In mammals, the structural and functional roles of cardiac regulatory MLCs are still debated. In contrast to zebrafish, 2 regulatory MLC isoforms (MLC-2a and MLC-2v) are coexpressed in the heart and seem to partially compensate for the loss of the other MLC-2 at least in the ventricle.23 Interestingly, knockout mice recently revealed an essential role of MLC-2a in myofibrillogenesis of atrial cardiomyocytes.24
Therefore, to determine whether the tel mutation renders ventricular and atrial cardiomyocytes noncontractile because of defective myofibrillogenesis, we analyzed the ultrastructure of tel embryonic hearts by transmission electron microscopy (Figure 5A through 5F). Normally, by 24 hpf, nascent myofibrillar arrays can be observed in wild-type zebrafish hearts, and by 48 hpf, clear organization of thick and thin filaments with discernible A-, I-, and Z-bands is evident (Figure 5A and 5C). In tel homozygous mutant hearts, organized thick and thin filaments are completely absent, both in the ventricle and atrium (Figure 5B, 5D, and 5F). Only an immature assembly of thin-filament actin (Z-bodies) can be observed. As opposed to the tight hexagonal lattices of thick and thin filaments seen in cross-sections of wild-type myofibrils, only scattered thin filaments are present in tel mutant cardiomyocytes (Figure 5E and 5F, insets).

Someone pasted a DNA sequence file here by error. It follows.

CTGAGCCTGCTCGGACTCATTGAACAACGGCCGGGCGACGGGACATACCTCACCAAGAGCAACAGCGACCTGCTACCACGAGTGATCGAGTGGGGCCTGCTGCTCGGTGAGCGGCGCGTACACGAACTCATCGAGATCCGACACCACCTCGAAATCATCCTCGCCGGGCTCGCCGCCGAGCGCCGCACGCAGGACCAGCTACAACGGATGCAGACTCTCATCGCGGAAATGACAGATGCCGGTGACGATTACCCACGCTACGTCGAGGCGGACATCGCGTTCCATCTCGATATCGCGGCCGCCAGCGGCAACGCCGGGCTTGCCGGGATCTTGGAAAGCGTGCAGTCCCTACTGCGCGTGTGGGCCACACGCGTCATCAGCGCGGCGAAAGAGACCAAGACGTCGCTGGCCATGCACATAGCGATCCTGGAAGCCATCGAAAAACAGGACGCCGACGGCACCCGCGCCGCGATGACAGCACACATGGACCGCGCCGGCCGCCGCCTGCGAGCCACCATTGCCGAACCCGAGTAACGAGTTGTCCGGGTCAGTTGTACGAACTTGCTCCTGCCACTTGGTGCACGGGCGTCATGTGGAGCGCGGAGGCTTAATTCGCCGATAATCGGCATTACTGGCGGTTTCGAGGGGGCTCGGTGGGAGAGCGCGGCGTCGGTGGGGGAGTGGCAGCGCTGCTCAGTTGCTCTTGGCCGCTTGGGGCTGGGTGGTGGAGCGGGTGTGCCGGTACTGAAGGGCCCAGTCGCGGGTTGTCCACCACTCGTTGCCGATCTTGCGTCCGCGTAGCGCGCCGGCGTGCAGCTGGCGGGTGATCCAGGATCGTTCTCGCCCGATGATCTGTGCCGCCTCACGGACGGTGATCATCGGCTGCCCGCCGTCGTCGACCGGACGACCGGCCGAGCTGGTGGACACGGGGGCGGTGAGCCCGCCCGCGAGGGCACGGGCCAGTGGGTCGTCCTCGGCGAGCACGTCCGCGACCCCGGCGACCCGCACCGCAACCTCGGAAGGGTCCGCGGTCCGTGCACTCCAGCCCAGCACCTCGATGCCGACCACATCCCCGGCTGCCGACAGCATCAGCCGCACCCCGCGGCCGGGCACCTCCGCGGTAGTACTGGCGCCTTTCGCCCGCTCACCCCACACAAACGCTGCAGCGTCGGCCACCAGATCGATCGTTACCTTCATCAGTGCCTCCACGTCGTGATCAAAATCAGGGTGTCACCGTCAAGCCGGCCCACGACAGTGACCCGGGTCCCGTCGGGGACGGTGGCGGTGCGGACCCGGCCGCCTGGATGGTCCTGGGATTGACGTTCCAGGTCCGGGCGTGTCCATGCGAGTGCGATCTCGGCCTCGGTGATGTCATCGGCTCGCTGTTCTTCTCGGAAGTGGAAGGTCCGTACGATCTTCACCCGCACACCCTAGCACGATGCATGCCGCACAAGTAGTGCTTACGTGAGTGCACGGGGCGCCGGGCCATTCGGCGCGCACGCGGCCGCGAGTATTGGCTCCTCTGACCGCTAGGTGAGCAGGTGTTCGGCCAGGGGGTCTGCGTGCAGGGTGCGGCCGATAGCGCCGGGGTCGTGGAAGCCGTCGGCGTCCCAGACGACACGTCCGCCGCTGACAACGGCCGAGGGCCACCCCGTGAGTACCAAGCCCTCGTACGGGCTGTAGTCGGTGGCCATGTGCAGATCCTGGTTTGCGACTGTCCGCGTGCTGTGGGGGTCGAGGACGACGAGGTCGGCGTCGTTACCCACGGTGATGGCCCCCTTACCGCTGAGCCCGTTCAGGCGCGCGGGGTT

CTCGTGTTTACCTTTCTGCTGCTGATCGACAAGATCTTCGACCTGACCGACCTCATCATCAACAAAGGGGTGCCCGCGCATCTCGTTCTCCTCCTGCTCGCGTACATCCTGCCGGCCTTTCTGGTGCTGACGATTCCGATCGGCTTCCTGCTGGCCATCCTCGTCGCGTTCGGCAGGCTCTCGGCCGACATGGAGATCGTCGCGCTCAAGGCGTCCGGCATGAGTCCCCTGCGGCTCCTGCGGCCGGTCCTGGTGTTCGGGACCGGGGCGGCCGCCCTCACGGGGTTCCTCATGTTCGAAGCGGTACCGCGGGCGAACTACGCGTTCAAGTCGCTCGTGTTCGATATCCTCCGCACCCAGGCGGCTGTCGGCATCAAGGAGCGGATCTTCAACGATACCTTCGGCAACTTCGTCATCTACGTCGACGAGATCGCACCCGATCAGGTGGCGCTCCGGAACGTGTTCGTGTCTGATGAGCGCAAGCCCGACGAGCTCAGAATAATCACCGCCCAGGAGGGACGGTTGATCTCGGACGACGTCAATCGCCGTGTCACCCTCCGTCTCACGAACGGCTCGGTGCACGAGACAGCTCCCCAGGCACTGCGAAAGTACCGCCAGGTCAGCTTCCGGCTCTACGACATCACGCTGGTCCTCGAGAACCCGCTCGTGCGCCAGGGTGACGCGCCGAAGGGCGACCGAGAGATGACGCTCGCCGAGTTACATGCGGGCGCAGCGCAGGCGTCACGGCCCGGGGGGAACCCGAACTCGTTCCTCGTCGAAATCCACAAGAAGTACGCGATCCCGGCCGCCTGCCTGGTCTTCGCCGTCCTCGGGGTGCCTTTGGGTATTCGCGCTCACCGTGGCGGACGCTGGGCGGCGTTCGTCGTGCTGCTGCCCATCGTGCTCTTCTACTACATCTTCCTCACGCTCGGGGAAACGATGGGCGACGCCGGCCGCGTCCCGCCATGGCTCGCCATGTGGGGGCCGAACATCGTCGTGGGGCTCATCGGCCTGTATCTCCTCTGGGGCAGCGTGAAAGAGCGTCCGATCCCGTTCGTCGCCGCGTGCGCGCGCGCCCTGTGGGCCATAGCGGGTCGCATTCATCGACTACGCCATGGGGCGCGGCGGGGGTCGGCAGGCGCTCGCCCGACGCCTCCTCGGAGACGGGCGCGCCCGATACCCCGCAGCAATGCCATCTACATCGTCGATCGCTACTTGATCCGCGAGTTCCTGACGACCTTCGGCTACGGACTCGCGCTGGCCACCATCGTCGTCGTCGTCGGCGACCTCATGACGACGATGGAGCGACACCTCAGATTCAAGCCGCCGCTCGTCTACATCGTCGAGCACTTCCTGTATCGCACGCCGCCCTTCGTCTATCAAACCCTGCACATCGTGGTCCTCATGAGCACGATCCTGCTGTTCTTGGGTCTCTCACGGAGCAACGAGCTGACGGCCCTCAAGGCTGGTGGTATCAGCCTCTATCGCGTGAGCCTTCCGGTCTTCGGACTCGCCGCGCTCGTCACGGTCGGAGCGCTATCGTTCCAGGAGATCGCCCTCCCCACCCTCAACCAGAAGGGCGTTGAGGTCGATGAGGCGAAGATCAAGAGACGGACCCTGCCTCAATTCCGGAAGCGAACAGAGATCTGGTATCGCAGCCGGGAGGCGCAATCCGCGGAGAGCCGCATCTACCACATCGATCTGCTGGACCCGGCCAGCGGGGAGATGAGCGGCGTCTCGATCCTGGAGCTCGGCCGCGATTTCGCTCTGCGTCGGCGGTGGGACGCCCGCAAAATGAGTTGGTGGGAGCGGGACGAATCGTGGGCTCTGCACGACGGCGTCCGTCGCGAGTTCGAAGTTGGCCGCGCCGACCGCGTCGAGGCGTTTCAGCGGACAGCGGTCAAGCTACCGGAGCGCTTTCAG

Because, as outlined above, only cardiomyocytes of the AV canal contract in tel hearts, we examined whether these cardiomyocytes, in contrast to those of the ventricle and the atrium, form regular sarcomeres. However, our detailed ultrastructural analysis of AV cardiomyocytes from tel hearts also did not reveal any organized sarcomeric structures (data not shown). This indicates that even a loose interaction of actin and myosin filaments in myocardial cells of the AV canal suffices to maintain their contractility.